Each Title I targeted assistance school must work with its district to determine how to use its Part A funds in ways that make the most sense for its students. Bringing these decisions to the school level will transform Part A from a district-directed "one-size-fits-all" program to a significant resource for schools to use to meet the needs of their most at-risk students. For example, a school can take into consideration times that students participate in other activities and design a Part A program that optimally allows the students to participate in the regular program of instruction. Although LEAs establish general student eligibility criteria, the fact that schools may add school-level criteria and select those children in greatest need will ultimately result in varied Part A services from school to school. However, each of an LEA's twenty schools might add a set of supplemental, multiple, educationally-related objective criteria to select students in the school. Given that each of these schools could have different selection criteria, it is likely that many Title I schools in the LEA will offer different Part A services. For example, one school might offer reading services to the primary grades, another might offer reading to all grades and math in grades 4 through 6, while another might focus on reading along with an intensive professional development component.
Title I has a clear goal--enabling participating children to achieve to challenging State content and performance standards. To meet this goal, section 1115(c) requires that each targeted assistance program include certain components that research suggests are essential to any high-functioning program.
Under Section 1115(c), a targeted assistance program includes the following 8 components. It must--|
1. Use Part A resources to help participating children meet the State's student performance standards expected for all children.
In order to do this, programs must:
2. Be based on effective means for improving achievement of children.
3. Ensure that planning for participating students is incorporated into existing school planning.
4. Use effective instructional strategies that--
- Give primary consideration to providing extended learning time such as an extended school year, before- and after-school, and summer programs and opportunities.
- Help provide an accelerated, high-quality curriculum.
- Minimize removing children from the regular classroom during regular school hours for Part A instruction.
5. Coordinate with and support the regular education program, which may include--
- Counseling, mentoring, and other pupil services.
- College and career awareness and preparation.
- Services to prepare students for the transition from school to work.
- Services to assist preschool children's transition to elementary school.
6. Provide instruction by highly qualified staff.
7. Provide professional development opportunities with Part A resources, and other resources, to the extent feasible, for administrators, teachers, and other school staff who work with participating children.
8. Provide strategies to increase parental involvement, such as family literacy services.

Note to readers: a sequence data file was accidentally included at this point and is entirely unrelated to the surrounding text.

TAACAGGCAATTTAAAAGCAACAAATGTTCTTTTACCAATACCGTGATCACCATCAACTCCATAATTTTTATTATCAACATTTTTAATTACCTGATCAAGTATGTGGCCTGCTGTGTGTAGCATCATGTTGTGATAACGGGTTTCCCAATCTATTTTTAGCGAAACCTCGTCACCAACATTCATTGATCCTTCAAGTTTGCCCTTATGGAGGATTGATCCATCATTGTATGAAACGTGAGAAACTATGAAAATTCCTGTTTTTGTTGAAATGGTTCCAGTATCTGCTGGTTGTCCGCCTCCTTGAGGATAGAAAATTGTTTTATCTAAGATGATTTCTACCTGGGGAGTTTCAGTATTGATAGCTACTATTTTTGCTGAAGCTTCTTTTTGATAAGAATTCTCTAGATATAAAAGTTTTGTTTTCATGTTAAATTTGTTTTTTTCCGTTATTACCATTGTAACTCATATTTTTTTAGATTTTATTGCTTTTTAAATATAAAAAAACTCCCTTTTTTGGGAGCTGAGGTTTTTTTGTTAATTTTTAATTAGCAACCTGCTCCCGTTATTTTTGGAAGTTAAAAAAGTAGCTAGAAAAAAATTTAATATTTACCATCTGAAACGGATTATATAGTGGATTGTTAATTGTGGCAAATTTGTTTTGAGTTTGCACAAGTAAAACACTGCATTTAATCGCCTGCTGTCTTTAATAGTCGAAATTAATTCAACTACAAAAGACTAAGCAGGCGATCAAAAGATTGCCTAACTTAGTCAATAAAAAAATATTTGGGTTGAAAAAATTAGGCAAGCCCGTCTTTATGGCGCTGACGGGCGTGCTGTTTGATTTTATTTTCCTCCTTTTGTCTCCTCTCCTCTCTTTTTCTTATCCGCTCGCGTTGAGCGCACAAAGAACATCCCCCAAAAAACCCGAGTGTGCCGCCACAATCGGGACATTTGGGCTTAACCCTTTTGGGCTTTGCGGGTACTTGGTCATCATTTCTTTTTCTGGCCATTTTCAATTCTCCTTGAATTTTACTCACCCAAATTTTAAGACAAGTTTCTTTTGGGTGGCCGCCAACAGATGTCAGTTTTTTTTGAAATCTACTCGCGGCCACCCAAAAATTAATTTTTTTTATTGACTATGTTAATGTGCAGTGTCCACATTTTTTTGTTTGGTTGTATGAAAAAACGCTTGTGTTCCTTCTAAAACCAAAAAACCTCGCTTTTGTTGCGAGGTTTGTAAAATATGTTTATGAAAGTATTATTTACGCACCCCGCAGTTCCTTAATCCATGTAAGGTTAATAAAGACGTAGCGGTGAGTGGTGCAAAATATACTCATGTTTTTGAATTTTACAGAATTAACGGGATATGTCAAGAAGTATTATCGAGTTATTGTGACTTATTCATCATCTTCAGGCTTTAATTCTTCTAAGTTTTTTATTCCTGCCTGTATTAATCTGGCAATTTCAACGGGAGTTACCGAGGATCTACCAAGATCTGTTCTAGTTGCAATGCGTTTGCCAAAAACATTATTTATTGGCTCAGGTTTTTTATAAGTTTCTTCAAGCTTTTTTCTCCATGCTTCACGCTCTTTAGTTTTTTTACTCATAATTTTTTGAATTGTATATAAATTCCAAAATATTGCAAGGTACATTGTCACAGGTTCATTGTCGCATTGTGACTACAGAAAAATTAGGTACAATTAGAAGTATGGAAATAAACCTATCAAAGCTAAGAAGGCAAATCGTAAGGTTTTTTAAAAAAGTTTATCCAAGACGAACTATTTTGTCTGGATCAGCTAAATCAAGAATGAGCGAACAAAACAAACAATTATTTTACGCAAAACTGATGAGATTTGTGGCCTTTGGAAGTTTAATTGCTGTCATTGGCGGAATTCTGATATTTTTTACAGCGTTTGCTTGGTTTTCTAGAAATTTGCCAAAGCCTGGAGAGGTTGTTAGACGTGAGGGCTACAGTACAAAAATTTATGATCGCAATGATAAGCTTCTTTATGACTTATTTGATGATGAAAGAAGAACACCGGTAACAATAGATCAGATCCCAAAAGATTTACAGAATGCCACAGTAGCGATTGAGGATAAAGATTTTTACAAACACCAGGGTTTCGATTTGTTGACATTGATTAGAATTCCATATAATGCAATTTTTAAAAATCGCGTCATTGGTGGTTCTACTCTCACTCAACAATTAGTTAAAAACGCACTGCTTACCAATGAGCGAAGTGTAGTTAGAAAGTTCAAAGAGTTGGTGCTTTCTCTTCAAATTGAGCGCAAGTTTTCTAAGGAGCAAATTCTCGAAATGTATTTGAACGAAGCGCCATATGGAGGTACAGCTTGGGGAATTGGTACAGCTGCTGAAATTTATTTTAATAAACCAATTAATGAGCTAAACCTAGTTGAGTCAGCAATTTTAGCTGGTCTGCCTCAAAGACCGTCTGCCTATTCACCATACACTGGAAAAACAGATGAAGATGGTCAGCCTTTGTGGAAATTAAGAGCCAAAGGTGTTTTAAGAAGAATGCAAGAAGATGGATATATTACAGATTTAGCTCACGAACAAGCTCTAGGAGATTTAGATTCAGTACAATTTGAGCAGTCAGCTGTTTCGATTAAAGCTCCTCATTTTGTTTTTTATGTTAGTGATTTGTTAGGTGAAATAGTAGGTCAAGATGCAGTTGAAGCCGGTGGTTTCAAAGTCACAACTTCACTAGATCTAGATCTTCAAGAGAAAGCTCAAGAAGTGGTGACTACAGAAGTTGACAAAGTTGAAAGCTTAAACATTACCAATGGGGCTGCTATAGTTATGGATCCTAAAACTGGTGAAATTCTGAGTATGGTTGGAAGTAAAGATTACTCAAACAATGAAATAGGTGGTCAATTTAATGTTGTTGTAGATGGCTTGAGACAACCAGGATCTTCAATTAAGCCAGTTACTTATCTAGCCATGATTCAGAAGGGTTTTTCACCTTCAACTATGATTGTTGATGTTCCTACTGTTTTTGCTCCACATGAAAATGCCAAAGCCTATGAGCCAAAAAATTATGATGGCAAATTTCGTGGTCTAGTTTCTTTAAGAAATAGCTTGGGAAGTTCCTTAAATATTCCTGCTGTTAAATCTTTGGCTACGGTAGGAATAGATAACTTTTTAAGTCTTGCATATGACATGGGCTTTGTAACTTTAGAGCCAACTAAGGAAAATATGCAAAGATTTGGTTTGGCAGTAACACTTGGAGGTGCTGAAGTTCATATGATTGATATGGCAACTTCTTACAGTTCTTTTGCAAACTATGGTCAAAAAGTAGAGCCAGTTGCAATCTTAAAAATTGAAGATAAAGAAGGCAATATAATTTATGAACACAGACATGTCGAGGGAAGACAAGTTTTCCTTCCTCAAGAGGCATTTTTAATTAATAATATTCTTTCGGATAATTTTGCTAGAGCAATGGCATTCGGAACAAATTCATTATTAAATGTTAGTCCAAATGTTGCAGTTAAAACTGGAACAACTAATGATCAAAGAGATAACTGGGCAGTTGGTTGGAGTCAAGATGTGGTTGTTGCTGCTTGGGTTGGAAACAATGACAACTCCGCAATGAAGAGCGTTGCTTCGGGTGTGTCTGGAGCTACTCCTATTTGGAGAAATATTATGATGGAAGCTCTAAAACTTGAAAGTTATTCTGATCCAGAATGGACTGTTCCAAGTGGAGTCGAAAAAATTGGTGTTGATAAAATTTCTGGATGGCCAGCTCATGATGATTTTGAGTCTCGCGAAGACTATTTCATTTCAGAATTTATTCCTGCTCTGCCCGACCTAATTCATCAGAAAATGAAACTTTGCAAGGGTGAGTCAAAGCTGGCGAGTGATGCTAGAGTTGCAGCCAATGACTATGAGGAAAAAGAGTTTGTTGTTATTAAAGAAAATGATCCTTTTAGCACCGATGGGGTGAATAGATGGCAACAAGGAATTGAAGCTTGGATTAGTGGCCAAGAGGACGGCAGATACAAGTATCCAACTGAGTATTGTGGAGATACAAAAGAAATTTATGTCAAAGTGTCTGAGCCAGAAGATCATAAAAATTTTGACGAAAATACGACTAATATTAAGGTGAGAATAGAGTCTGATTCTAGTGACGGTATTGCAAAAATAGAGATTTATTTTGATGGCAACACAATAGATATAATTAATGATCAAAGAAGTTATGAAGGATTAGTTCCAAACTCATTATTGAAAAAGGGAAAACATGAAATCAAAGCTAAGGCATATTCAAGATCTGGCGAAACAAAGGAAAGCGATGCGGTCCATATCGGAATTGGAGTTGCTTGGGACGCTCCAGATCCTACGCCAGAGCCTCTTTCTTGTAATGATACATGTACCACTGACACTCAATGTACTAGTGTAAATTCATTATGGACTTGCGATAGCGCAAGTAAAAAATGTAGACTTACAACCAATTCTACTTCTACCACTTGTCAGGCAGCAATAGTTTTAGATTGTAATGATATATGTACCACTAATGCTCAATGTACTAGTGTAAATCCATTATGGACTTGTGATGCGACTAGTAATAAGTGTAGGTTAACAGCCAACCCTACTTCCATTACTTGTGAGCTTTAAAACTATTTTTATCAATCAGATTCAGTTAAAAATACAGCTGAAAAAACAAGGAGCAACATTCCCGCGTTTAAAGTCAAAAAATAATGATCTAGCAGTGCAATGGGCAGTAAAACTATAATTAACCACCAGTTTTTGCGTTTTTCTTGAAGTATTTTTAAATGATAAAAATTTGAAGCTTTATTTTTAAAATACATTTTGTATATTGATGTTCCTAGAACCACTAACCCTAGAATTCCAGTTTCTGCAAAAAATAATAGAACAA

Q3. Does Title I define "highly qualified staff?"
A. The Title I statute does not define "highly qualified staff." Nor does Title I require special certifications or degrees (with the exception of provisions related to instructional aides) for staff paid from Part A funds. The law's intent is for Part A participants to receive assistance from staff who have the knowledge and teaching skills that will enable participants to meet the challenging content and student performance standards that States set for all their students.
Each targeted assistance school must assist Part A participants in meeting the State's proficient and advanced levels of performance by--
- Coordinating Part A resources with other resources.
- Reviewing, on an ongoing basis, the progress of participants and revising the targeted assistance program, if necessary, to provide additional assistance to enable them to meet the State's challenging student performance standards.
Children with disabilities and LEP children are eligible for Part A services on the same basis as other children who are selected for services. However, they are also entitled to services required by law because of their disability or their limited proficiency in English. To avoid supplanting, a targeted assistance school may not use Part A funds to provide the level of services necessary to meet Federal, State, or local law requirements for limited-English-proficient children or children with disabilities. Part A funds may be used, however, to coordinate and supplement these services as well as to provide additional direct services to these children. In particular, there is no prohibition from providing Title I services in the same subject area in which a child is receiving special education services or services to address limited-English proficiency. For example, a special education student being provided with special education services in reading that are sufficient to meet the requirements of Part B of the Individuals with Disabilities Education Act (IDEA) may also be provided Part A services in reading if the school identifies the student as being in greatest need of assistance for meeting the State's challenging content and student performance standards. The non-Part A services alone, however, must be sufficient to meet the requirements of Part B of IDEA.